Six years ago, the school board in Stanly County voted to shutter Oakboro Elementary. Five years ago, it was reopened as a STEM magnet. And today, Oakboro STEM Choice School has been honored as a North Carolina STEM School of Distinction.
Oakboro serves 318 students K through 8 and provides not just exceptional STEM-specific courses, but a school-wide embrace of the STEM tools, technologies, and mindset that help kids succeed in every subject. As the school’s STEM Coach, Jennifer Crawford has seen the school blossom and, through what she describes as trial by fire, teachers were imbued with a “don’t be afraid to fail” attitude that definitely rubbed off on the kids.
“Students who didn’t think of themselves as science kids—who might have been seen as different at their old school—have the chance to lead here,” says Crawford. “They see their teachers try new things, explore new solutions, and they have adopted that spirit. When they go on to high school, they have a swagger like there’s no problem they can’t solve.”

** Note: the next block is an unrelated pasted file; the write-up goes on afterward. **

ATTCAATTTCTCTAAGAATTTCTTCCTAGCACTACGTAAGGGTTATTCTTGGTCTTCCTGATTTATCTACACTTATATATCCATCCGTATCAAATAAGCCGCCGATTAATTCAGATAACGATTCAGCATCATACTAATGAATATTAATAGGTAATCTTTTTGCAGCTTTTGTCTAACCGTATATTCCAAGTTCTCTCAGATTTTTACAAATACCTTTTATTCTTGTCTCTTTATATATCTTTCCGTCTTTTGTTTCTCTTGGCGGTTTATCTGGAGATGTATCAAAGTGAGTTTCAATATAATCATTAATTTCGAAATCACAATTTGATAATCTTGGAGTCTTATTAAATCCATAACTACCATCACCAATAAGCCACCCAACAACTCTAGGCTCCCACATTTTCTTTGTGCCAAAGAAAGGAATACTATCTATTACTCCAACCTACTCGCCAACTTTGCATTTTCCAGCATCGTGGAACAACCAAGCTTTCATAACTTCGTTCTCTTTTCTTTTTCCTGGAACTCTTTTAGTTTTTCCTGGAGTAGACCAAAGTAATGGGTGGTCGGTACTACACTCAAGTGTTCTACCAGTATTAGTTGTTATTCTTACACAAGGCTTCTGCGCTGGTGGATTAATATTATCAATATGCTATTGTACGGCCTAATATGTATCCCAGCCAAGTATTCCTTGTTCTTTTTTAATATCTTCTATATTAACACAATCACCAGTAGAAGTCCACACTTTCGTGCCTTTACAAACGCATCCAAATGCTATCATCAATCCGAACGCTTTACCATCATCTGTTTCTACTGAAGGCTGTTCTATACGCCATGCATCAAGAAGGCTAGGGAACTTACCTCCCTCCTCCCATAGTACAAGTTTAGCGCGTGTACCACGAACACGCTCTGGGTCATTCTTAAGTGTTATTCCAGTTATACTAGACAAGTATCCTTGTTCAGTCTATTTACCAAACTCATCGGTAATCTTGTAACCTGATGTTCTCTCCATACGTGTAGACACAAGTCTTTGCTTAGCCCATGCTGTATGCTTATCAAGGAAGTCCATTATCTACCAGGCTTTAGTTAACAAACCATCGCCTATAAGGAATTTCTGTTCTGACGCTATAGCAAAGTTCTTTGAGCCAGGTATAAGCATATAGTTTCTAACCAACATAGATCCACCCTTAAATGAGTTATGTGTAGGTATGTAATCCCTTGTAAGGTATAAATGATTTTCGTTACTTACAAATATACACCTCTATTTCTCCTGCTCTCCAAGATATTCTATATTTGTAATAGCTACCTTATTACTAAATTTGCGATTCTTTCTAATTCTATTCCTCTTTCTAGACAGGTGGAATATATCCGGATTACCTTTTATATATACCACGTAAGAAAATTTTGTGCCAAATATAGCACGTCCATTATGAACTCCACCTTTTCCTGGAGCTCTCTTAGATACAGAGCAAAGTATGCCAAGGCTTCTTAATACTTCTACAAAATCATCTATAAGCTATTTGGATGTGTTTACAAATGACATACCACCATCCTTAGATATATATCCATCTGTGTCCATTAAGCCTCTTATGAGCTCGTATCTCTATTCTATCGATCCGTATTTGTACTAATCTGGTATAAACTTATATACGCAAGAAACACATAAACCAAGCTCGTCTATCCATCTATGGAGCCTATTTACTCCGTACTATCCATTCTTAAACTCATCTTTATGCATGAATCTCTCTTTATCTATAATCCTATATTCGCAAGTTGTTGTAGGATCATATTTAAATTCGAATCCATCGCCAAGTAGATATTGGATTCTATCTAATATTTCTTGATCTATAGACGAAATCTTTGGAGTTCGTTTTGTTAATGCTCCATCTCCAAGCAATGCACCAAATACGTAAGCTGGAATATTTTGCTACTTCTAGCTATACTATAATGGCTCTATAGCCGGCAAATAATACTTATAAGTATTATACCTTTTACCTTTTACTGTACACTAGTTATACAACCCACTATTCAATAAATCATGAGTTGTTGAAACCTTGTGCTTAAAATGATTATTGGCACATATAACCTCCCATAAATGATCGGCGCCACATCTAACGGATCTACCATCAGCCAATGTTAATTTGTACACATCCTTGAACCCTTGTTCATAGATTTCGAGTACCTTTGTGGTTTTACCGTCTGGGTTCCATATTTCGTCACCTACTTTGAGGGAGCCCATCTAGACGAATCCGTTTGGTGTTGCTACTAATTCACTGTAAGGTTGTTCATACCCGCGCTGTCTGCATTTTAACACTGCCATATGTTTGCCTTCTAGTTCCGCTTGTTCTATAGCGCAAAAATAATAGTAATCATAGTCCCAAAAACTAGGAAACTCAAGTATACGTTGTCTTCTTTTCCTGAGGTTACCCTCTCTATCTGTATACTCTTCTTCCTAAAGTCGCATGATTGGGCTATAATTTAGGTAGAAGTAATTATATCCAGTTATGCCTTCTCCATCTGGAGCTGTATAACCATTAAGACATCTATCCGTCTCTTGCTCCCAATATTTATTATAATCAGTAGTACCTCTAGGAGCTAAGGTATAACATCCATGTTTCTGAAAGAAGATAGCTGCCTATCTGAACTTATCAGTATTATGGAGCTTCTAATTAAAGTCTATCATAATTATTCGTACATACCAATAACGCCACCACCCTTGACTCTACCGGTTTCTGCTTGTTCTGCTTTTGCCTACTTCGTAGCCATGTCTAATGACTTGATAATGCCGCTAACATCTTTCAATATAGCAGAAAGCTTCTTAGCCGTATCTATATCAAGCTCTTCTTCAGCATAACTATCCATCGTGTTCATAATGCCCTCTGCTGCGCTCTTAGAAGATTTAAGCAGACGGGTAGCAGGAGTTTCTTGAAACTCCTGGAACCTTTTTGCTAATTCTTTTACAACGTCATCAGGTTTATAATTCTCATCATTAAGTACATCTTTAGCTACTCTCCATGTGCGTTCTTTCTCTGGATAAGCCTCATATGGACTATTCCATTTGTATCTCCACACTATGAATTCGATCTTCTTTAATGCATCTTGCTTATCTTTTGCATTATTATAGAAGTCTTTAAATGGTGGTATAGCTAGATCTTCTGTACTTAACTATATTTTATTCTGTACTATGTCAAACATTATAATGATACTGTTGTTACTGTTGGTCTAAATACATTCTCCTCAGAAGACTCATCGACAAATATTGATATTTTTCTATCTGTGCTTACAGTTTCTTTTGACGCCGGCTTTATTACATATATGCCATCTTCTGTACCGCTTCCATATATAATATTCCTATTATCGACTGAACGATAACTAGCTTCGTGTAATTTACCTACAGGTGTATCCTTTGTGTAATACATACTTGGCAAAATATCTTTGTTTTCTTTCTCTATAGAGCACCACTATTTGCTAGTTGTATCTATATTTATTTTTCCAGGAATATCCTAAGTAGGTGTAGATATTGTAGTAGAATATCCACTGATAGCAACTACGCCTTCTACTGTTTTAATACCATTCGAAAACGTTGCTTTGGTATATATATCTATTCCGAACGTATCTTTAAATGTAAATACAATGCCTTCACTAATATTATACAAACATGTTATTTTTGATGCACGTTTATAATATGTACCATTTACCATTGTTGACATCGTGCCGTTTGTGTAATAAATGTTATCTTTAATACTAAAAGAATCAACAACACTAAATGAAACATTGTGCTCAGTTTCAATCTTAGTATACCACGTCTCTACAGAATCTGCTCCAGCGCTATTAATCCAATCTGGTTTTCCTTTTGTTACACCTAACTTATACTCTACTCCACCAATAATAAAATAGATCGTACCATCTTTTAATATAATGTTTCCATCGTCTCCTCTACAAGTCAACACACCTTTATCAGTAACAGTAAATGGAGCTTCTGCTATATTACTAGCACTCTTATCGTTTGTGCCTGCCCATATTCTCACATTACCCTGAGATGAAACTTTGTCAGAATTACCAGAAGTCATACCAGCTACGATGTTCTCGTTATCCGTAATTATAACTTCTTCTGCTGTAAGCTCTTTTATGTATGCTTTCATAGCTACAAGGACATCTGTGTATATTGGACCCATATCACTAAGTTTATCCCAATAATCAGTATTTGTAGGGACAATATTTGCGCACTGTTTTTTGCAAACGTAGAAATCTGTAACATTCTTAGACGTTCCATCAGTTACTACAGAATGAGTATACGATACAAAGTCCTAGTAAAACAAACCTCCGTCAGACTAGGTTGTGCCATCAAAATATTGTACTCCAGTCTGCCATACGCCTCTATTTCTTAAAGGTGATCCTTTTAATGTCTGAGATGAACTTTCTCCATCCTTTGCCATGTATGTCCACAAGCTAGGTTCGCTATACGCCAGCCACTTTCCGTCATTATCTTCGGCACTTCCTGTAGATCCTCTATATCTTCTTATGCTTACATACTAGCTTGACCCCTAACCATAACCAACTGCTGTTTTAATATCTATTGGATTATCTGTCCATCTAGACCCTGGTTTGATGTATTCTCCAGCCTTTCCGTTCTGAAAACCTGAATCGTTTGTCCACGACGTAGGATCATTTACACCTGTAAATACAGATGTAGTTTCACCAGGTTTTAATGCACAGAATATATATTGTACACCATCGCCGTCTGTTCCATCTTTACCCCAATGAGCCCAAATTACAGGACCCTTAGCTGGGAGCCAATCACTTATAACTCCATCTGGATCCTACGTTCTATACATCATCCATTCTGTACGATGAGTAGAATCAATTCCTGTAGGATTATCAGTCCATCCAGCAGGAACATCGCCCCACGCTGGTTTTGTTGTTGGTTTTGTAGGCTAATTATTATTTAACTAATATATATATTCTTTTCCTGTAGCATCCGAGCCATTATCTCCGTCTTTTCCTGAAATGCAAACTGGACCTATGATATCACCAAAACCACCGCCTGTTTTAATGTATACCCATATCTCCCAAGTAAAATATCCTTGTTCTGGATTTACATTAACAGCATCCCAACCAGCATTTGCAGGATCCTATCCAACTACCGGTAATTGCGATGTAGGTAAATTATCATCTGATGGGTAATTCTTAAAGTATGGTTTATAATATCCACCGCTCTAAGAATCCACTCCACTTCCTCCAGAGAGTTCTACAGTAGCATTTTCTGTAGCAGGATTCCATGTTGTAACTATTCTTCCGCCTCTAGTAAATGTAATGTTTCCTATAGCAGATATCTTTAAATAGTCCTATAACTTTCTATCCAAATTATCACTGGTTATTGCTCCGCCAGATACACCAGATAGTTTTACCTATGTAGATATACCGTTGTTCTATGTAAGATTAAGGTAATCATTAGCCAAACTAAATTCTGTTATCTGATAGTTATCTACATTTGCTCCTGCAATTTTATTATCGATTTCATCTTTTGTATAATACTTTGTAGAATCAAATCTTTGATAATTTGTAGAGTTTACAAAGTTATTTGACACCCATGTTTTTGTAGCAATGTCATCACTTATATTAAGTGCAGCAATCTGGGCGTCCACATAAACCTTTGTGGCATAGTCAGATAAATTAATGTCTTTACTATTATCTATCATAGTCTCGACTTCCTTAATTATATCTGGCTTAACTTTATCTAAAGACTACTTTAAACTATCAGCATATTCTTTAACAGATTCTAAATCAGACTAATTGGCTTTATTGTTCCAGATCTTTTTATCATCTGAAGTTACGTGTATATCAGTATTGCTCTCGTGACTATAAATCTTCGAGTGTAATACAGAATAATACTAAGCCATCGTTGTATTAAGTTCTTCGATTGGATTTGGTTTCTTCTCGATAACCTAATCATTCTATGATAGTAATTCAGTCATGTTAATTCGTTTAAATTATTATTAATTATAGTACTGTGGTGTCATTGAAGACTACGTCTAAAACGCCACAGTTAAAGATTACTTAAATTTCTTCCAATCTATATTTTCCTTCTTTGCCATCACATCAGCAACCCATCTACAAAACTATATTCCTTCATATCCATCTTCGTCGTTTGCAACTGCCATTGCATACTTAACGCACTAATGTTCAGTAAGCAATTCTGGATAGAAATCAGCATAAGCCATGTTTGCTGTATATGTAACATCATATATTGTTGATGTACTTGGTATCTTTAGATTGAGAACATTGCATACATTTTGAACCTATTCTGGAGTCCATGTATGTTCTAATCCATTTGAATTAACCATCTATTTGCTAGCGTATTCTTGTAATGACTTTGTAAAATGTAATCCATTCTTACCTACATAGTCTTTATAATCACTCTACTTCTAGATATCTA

Having started humbly with “literally, just toilet paper tubes,” says Crawford, energized teachers applied for grants and forged partnerships with the community and businesses that have seen the STEM program grow by leaps and bounds.
Students aren’t just learning science and engineering in their STEM classes. Third graders have access to augmented reality so they aren’t just reading about the human heart, they’re going inside it. Eighth graders aren’t simply writing reports about the Renaissance, they are using design technologies to reimagine their own town of Oakboro as a Renaissance village whose culture, art, and government they present to their younger classmates.
“This is what makes us special,” says Crawford. “A whole school collaboration. No idea is ever shut down and students are eager to share their questions and their solutions.”
When asked if she’d shared the news of this distinction with the school, she laughed and said this is a project the entire school and the extended community have been working toward for five years. When the school opened, the principal set a goal: “I want that banner.” Today, that banner hangs in the lobby of Oakboro and when asked what one thing made it happen, Crawford said simply, “We’re bringing the art of teaching back.”